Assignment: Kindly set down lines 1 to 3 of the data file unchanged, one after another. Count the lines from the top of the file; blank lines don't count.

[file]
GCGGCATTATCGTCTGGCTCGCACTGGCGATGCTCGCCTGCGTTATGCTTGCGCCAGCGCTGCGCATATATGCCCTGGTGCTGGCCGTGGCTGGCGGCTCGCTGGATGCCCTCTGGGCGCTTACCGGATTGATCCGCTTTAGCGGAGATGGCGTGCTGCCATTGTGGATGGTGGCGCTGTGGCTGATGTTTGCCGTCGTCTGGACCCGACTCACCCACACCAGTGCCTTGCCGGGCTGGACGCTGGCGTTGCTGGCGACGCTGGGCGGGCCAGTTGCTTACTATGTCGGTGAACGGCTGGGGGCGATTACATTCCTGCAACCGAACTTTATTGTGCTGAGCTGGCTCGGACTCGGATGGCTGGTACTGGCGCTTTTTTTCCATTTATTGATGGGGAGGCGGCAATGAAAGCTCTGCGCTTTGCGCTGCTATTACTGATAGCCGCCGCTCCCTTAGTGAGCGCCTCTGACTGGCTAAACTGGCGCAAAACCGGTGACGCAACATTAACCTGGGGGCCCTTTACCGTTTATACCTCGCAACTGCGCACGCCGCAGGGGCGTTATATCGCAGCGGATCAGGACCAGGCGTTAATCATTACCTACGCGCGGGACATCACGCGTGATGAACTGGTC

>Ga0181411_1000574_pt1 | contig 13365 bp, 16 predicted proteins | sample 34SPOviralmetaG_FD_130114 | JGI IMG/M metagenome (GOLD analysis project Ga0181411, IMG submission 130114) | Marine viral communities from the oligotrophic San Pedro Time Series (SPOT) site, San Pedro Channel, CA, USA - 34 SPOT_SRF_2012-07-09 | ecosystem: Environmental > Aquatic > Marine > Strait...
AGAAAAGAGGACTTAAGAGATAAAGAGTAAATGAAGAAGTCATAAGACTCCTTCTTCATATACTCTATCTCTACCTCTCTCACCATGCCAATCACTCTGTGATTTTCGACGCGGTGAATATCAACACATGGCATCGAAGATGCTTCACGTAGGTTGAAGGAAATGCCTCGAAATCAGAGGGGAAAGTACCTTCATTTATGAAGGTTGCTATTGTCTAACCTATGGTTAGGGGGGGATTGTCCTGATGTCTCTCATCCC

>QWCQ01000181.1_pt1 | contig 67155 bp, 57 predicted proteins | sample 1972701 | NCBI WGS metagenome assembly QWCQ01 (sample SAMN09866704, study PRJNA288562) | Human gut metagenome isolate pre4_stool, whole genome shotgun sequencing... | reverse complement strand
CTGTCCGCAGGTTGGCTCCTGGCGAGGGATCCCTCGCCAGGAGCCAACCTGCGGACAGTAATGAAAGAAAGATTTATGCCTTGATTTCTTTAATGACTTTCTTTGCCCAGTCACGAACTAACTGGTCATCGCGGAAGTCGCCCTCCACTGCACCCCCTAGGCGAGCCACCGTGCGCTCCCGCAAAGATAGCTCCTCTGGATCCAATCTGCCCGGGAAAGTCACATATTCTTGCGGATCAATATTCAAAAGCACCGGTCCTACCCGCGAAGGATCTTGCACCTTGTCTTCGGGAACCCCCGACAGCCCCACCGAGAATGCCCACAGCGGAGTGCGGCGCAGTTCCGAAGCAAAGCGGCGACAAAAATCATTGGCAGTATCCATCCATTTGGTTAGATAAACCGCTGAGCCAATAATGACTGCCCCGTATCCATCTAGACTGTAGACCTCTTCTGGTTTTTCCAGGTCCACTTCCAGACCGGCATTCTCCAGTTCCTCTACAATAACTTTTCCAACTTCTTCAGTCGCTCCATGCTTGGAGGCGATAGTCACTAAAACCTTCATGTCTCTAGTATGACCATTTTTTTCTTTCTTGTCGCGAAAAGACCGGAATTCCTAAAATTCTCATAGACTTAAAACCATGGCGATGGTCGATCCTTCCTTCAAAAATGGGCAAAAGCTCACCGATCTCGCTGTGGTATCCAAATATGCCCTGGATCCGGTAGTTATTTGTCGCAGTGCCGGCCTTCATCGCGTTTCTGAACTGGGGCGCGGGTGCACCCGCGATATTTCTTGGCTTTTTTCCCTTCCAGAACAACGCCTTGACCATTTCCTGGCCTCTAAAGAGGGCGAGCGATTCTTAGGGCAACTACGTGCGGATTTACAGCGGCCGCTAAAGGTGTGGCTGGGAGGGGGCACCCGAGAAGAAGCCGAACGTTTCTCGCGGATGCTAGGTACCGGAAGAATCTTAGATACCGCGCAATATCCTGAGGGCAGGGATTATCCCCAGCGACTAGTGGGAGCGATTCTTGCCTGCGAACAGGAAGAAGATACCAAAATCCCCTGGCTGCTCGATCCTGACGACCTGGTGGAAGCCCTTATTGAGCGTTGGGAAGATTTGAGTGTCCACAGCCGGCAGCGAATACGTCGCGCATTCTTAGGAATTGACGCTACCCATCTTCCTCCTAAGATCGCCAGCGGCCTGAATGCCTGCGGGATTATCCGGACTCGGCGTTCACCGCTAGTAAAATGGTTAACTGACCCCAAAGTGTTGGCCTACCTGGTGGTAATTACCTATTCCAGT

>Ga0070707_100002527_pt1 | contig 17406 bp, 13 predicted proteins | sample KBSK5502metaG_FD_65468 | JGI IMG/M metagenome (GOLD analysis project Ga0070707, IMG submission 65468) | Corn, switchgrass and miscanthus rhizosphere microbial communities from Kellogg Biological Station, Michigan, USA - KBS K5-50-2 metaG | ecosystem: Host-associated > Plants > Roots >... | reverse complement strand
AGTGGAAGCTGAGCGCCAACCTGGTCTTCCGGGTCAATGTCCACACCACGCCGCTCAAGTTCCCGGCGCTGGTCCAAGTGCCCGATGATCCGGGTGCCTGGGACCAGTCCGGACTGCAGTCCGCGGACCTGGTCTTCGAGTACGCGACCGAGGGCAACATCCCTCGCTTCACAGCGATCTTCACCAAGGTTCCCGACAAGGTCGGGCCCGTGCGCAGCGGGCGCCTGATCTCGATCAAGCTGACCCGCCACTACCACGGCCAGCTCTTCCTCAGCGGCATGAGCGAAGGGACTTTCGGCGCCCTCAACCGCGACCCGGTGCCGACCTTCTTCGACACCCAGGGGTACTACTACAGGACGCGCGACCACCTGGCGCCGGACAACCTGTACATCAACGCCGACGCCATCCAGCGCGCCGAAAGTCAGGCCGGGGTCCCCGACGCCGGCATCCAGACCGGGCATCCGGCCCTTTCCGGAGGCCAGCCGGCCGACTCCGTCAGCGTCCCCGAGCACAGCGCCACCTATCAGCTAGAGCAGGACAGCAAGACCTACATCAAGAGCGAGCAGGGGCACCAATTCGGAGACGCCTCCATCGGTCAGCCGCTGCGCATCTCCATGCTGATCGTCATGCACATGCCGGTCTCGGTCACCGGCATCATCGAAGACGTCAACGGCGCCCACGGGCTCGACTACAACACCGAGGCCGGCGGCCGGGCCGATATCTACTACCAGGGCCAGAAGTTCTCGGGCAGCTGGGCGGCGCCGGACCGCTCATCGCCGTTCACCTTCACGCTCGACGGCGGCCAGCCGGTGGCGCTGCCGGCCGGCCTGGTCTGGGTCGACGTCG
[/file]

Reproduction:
GCGGCATTATCGTCTGGCTCGCACTGGCGATGCTCGCCTGCGTTATGCTTGCGCCAGCGCTGCGCATATATGCCCTGGTGCTGGCCGTGGCTGGCGGCTCGCTGGATGCCCTCTGGGCGCTTACCGGATTGATCCGCTTTAGCGGAGATGGCGTGCTGCCATTGTGGATGGTGGCGCTGTGGCTGATGTTTGCCGTCGTCTGGACCCGACTCACCCACACCAGTGCCTTGCCGGGCTGGACGCTGGCGTTGCTGGCGACGCTGGGCGGGCCAGTTGCTTACTATGTCGGTGAACGGCTGGGGGCGATTACATTCCTGCAACCGAACTTTATTGTGCTGAGCTGGCTCGGACTCGGATGGCTGGTACTGGCGCTTTTTTTCCATTTATTGATGGGGAGGCGGCAATGAAAGCTCTGCGCTTTGCGCTGCTATTACTGATAGCCGCCGCTCCCTTAGTGAGCGCCTCTGACTGGCTAAACTGGCGCAAAACCGGTGACGCAACATTAACCTGGGGGCCCTTTACCGTTTATACCTCGCAACTGCGCACGCCGCAGGGGCGTTATATCGCAGCGGATCAGGACCAGGCGTTAATCATTACCTACGCGCGGGACATCACGCGTGATGAACTGGTC

>Ga0181411_1000574_pt1 | contig 13365 bp, 16 predicted proteins | sample 34SPOviralmetaG_FD_130114 | JGI IMG/M metagenome (GOLD analysis project Ga0181411, IMG submission 130114) | Marine viral communities from the oligotrophic San Pedro Time Series (SPOT) site, San Pedro Channel, CA, USA - 34 SPOT_SRF_2012-07-09 | ecosystem: Environmental > Aquatic > Marine > Strait...
AGAAAAGAGGACTTAAGAGATAAAGAGTAAATGAAGAAGTCATAAGACTCCTTCTTCATATACTCTATCTCTACCTCTCTCACCATGCCAATCACTCTGTGATTTTCGACGCGGTGAATATCAACACATGGCATCGAAGATGCTTCACGTAGGTTGAAGGAAATGCCTCGAAATCAGAGGGGAAAGTACCTTCATTTATGAAGGTTGCTATTGTCTAACCTATGGTTAGGGGGGGATTGTCCTGATGTCTCTCATCCC